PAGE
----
A successful economy requires outsize rewards for the able (and lucky) few who overcome very long odds to produce valuable innovations that others are willing to pay for.
By Brian M. Carney
In the wake of the 2008 financial panic, a narrative has developed around the American economy. Call it the Occupy Wall Street view of history. According to this view, America is dominated by a greedy kleptocracy—the 1%—that exploits everyone else, reaps most of the spoils for itself and manages to avoid paying its fair share of taxes on its ill-gotten gains.
Edward Conard, a one-time partner of Mitt Romney’s at Bain Capital, is having none of it. “Unintended Consequences” is a full-throated defense of economic dynamism, entrepreneurial risk-taking and the rewards of success—with due recognition of the long odds that face any business or investor. Mr. Conard embraces economic Darwinism as not just the best but the only route to prosperity and economic growth—to more jobs and higher standards of living. “Survival of the fittest,” he writes, “pits new ideas against existing alternatives . . . [and] ruthlessly prunes away less capable alternatives, ensuring that only the most valuable and robust remain.
“Mr. Conard subtitles his book “Why Everything You’ve Been Told About the Economy Is Wrong,” and much of it is indeed dedicated to knocking down bogus clichés. Contrary to what the doomsayers contend, the trade deficit is good for growth, he argues: Borrowing from China to buy cheaply made Chinese goods frees up money to be invested more profitably at home; in the meantime, China buys our debt and keeps interest rates low. Our return on investments in innovation is greater than the cost of borrowing from abroad, so America comes out ahead.
Punishing banks for the financial crisis, he argues, is counterproductive. Instead, we should find ways to charge banks for the guarantees against failure that they receive from the federal government and then encourage them to put idle capital to work by investing in the next generation of American businesses.
In a similar spirit of contrarianism, Mr. Conard says that income redistribution through high marginal tax rates hurts the middle class and the poor more than it hurts the rich who pay the taxes. Through a series of calculations, he shows that money invested by the well-to-do throws off more wealth to society—what economists call the “consumer surplus,” or the value to consumers of the new products produced by investment—than the same amount of money when it has been taxed and redistributed. Even charity is bad for the economy, Mr. Conard says, because it diverts potential risk capital to less productive uses.
By Edward Conard
(Portfolio, 310 pages, $27.95)
At the heart of “Unintended Consequences” is Mr. Conard’s contention that a successful economy requires outsize rewards for the able (and lucky) few who overcome very long odds to produce valuable innovations that others are willing to pay for. However rich these “lucky risk takers” get from starting Google or Apple, or Wal-Mart or FedEx—or for bringing innovation to tried-and-true goods and services—we as a society, Mr. Conard says, reap much more benefit from their inventions than the risk-takers themselves.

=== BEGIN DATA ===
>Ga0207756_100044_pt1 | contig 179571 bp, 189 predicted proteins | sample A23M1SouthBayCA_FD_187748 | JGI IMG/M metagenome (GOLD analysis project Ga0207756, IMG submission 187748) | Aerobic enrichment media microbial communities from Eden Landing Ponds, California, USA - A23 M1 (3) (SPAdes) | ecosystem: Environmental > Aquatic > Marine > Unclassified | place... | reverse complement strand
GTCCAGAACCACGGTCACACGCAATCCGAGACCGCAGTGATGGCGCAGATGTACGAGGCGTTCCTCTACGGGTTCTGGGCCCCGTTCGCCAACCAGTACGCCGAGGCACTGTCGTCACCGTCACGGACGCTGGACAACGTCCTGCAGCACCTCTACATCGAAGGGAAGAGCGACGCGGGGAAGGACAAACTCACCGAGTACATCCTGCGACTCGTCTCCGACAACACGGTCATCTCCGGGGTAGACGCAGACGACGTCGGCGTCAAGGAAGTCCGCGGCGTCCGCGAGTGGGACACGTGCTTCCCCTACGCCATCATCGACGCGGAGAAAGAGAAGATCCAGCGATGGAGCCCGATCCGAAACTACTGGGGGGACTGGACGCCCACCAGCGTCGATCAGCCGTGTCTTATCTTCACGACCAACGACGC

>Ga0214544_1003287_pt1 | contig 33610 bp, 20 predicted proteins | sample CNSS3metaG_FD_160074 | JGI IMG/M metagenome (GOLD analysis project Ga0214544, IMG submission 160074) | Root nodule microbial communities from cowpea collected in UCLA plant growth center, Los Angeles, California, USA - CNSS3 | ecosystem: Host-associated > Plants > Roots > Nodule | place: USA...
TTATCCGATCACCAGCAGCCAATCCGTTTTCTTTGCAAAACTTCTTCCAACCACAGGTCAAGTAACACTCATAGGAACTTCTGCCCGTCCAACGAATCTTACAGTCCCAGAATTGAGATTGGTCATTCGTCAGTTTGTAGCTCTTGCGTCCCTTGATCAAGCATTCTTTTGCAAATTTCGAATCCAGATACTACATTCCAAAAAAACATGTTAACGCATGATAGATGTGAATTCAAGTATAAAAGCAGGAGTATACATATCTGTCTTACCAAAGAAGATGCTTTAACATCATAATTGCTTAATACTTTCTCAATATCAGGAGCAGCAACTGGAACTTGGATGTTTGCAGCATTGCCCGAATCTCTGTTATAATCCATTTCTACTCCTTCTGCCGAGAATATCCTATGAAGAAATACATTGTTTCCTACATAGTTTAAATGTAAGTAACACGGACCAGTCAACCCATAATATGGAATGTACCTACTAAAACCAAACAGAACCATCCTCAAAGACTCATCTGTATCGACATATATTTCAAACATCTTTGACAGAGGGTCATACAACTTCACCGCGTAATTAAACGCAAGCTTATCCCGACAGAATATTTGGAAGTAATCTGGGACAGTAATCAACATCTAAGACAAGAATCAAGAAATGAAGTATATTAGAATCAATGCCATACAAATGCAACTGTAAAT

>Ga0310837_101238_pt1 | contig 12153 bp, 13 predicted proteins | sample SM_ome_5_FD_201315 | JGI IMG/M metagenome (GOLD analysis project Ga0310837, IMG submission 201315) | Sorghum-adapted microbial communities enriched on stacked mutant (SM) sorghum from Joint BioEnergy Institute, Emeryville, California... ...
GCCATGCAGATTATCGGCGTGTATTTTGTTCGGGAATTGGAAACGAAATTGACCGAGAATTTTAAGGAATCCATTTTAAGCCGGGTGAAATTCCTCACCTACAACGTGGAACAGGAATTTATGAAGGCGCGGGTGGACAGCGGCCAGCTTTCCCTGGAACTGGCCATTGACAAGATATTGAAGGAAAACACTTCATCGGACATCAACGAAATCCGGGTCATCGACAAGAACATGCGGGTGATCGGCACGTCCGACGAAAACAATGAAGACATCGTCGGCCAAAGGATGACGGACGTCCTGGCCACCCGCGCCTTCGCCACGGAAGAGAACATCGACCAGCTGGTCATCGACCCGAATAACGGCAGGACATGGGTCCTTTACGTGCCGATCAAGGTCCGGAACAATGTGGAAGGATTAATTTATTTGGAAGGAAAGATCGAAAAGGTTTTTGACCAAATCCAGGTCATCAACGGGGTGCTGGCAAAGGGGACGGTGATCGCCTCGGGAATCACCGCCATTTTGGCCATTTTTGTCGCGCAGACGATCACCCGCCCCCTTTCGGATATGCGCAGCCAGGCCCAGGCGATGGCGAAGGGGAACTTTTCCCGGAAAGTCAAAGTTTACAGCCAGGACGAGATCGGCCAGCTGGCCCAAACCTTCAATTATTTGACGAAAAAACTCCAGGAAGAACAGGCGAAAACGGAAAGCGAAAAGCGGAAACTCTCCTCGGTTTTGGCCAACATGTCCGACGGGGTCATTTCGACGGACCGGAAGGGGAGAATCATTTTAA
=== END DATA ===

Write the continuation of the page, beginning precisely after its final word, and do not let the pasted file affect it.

Innovations in agriculture, for example, have allowed the percentage of our income that we spend on food to decline to about 10% today from 24% in 1950. In that time, producers’ profits have remained steady at about 10% of revenues. If you do the math, which Mr. Conard himself does in a footnote, you find that the split of value, over time, favors consumers by a ratio of 20-to-1. A similar split, he argues, can be detected almost anywhere one looks in our economy.
Far from mercilessly exploiting hoi polloi, even the risk takers who do spectacularly well—and Mr. Conard emphasizes that failure is “almost certain” when entering into this Darwinian competition—end up, in effect, giving away most of the value they have created. What is more, the competitive advantage that comes from innovation is fleeting. Consider MySpace, if you can remember it at all.
But consumers benefit from invention no matter which competitor comes out on top, and the benefits we enjoy long outlast the profits reaped by the original inventors. Thus we should do everything we can to motivate people to put their capital at risk on behalf of new ventures, including lowering their tax rates. Mr. Conard does not like the vogue idea of taxing consumption rather than investment. Increased consumption, he says, “is the return for investment.”
Rewarding success with both wealth and status, according to Mr. Conard, is how America succeeded in the first place, and it is the only way to return to strong growth and full employment. As he puts it: “High payoffs for lucky innovators motivate others to duplicate their success and avoid loss of status from failing to do so. Rather than lamenting the disparity of U.S. wages, we should cherish our good fortune.” More equal societies work less, invest less, grow more slowly and ultimately leave everyone less well-off. In recent years, the U.S. “ran the table on Internet innovations, creating companies like Google, Facebook, Microsoft, Intel, Apple, Cisco, Twitter, Amazon, eBay, YouTube and others,” while “Europe and Japan,” with higher marginal tax rates, lower work-force participation and fewer hours worked per employee, “scarcely contributed.”
It is refreshing, at a time when so many take the failure of capitalism for granted, to read a bravado defense of the greatest force for wealth creation that the world has ever known.
Mr. Carney is editorial-page editor of The Wall Street Journal Europe and co-author of “Freedom, Inc.” (Crown Business).